Dealing with Debt

Before you Begin: Are you reliant on debt to make ends meet? If you are are relying on debt to meet your livings costs you may be in financial hardship. Contact Financial Counselling Australia for a referral, or better yet directly contact the National Debt Helpline on 1800 007 007.

I want to be debt free. How can I do this?

Work out which debts are your priority debts and try to pay them first if you can. Priority debts include rent or mortgage payments, council rates and body corporate fees, electricity, gas and water, car repayments — if you need your car for work or essential travel.

If you can’t keep on top of these you can request financial hardship. You could also request financial hardship for lower priority debts like internet and phone bills, credit cards, payday loans or consumer leases 

The National Debt Helpline has a step-by-step guide and can help you to prioritise your debts.

Having an emergency fund built up can help you avoid getting back into debt again.

I have some extra money each fortnight/month. How should I tackle repaying my debt?

The two most common personal finance approaches to paying down debt are know as the avalanche method and the snowball method. Both are acceptable, but will appeal to different people. What’s right for you?

The avalanche method focuses on paying down your highest interest debt first. This method will have you paying the least amount of interest overall, but requires more willpower. The snowball method will result in paying more interest, but can give you a sense of achievement and momentum as you win along the way.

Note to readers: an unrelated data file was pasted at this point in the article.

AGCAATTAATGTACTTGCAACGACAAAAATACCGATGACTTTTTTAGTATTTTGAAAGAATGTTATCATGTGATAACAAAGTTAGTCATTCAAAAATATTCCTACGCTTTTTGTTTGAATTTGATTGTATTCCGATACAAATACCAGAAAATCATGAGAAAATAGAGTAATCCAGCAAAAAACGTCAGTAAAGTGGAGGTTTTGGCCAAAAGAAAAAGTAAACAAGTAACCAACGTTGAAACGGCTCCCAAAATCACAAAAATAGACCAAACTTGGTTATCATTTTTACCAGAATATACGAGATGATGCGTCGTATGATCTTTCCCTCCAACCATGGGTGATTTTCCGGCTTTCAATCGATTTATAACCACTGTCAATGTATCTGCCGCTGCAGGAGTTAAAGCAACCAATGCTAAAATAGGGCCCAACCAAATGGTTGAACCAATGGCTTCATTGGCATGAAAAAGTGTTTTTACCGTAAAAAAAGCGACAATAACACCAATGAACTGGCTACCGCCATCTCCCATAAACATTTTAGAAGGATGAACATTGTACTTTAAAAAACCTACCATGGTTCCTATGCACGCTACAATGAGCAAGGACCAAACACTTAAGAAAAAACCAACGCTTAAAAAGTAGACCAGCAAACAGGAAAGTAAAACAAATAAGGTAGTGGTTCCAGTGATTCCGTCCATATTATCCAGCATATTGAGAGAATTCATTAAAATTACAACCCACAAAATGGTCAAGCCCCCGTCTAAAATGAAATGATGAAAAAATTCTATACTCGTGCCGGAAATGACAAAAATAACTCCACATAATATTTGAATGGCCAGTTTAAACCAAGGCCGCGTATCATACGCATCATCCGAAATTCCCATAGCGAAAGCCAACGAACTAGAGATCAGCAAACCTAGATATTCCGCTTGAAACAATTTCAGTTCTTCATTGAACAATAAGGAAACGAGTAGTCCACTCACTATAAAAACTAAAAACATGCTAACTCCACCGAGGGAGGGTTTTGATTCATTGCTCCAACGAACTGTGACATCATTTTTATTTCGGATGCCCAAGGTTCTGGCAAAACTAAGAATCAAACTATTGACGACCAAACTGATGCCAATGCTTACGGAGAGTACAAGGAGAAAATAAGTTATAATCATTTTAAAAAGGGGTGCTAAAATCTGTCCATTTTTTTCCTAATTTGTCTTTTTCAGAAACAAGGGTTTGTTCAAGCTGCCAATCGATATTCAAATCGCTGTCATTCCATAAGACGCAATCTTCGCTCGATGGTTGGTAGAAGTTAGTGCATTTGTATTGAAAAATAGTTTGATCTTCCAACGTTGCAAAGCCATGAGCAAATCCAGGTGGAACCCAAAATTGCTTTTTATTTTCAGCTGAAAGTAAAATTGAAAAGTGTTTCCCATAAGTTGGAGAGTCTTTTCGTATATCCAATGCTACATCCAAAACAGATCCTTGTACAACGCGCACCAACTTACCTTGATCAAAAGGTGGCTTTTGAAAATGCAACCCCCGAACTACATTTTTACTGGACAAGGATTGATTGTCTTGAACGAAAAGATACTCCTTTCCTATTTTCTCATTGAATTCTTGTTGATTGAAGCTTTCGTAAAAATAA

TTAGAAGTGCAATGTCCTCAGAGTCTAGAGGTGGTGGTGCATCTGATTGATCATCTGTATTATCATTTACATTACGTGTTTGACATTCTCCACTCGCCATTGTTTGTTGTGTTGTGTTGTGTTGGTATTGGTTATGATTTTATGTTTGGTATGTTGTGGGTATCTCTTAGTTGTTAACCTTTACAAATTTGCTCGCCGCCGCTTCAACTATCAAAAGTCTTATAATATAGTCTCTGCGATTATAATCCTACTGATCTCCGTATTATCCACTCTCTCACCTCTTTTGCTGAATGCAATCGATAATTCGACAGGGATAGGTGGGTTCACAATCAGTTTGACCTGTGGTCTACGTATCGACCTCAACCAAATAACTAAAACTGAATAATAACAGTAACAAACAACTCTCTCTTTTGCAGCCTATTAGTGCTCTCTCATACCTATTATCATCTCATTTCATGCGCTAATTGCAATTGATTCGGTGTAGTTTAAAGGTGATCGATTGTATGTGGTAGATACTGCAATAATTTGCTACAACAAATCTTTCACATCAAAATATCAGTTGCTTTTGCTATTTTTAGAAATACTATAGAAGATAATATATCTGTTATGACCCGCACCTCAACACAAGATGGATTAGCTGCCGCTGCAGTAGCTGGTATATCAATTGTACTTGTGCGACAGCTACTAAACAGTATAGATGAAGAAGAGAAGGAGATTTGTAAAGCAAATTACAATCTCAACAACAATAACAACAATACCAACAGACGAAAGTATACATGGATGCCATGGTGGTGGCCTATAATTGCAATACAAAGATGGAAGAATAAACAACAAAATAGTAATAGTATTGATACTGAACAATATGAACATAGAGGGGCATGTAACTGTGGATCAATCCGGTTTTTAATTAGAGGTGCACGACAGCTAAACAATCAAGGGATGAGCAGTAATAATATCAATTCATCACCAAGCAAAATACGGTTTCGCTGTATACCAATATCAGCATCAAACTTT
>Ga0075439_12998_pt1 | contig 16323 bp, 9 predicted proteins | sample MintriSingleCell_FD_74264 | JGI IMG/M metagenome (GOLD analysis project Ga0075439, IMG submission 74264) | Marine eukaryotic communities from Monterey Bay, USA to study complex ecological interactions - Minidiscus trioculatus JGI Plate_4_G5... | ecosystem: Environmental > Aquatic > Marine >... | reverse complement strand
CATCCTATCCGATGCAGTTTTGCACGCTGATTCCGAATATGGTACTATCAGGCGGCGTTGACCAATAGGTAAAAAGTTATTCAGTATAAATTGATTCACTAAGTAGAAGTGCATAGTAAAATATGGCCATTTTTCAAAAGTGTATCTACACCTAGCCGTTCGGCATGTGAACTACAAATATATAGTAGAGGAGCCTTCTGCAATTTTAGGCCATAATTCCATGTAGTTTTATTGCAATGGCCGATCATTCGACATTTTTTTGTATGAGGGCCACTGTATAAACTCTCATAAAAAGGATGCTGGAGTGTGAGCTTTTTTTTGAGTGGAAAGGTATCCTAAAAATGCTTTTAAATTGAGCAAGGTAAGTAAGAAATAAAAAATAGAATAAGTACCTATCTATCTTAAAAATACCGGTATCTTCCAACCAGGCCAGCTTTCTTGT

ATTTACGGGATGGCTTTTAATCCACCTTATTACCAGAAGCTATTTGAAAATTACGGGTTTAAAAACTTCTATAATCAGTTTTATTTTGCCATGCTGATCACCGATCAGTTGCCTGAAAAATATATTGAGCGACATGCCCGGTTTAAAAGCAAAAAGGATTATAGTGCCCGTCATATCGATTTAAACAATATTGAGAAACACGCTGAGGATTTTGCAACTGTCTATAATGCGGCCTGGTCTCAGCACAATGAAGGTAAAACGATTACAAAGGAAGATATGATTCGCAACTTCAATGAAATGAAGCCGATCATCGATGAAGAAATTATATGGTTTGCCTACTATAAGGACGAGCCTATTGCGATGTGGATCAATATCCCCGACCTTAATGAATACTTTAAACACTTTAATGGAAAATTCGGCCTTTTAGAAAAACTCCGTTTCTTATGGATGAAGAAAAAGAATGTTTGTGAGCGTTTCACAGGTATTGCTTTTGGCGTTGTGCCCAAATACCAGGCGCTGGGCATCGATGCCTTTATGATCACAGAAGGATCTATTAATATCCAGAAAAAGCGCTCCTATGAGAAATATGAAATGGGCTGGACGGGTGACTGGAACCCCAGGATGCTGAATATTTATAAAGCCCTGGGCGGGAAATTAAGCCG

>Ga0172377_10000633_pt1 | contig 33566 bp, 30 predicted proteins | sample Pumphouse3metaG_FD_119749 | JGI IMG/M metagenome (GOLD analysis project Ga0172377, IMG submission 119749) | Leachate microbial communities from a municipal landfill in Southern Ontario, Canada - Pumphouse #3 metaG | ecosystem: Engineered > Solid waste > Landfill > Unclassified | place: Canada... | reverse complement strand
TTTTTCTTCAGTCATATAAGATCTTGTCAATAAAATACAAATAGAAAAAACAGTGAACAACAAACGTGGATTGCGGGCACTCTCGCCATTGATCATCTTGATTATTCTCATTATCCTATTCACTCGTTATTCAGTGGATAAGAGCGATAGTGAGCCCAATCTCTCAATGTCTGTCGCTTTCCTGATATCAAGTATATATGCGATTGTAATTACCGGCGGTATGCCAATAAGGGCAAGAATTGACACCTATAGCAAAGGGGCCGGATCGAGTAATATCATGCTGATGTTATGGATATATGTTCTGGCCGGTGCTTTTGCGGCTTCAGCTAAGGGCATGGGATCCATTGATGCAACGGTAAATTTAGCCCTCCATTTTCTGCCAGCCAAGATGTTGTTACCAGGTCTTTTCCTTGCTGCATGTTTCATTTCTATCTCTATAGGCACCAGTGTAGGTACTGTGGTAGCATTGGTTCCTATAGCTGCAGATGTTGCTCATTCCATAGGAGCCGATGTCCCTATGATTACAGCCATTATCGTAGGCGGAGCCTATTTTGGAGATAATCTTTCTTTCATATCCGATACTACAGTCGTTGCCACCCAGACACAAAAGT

The Avalanche Method

This method focuses on the most expensive debts first. Using the debt avalanche method, you maintain minimum repayments on all your debts, but direct any surplus cashflow to focus on paying off whichever of your debts has the highest interest. Once this debt is paid off, you move on to the next debt, and so on.

In practice and in order of highest interest to least, this would look like: payday loans first, then credit cards, then personal loans, then home loans, then HECS if you have it.

The Snowball Method

This method was popularised by Dave Ramsay, who has the following to say:

“The debt snowball works because it’s all about behavior modification, not math. When it all boils down, hope has more to do with this equation than math ever will.

If you start paying on the student loan first because it’s the largest debt, you won’t get rid of it for a while. You’ll see numbers going down on the balance, but pretty soon you’ll lose steam and stop paying extra. Why? Because it’s taking forever to get a win! And you’ll still have all your other small, annoying debts hanging around too.”

Which one should I choose?

When it comes to getting on top of debt, the most important thing is to get started. If one method isn’t working for, make a change and try something else.

The avalanche method is quicker and results in paying less interest, but is harder to stick to. If racking up quick wins appeals to you, paying off the smaller debts sooner may be your best option.


To plan debt repayments: The snowball method calculator

MoneySmart article on Debt Consolidation here

MoneySmart article on Credit Scores and Credit Repair here

MoneySmart article on Bankruptcy and Debt Agreements here

Dave Ramsay article on the Avalanche vs Snowball methods here

Snowball method calculator here snowball and avalanche calculators here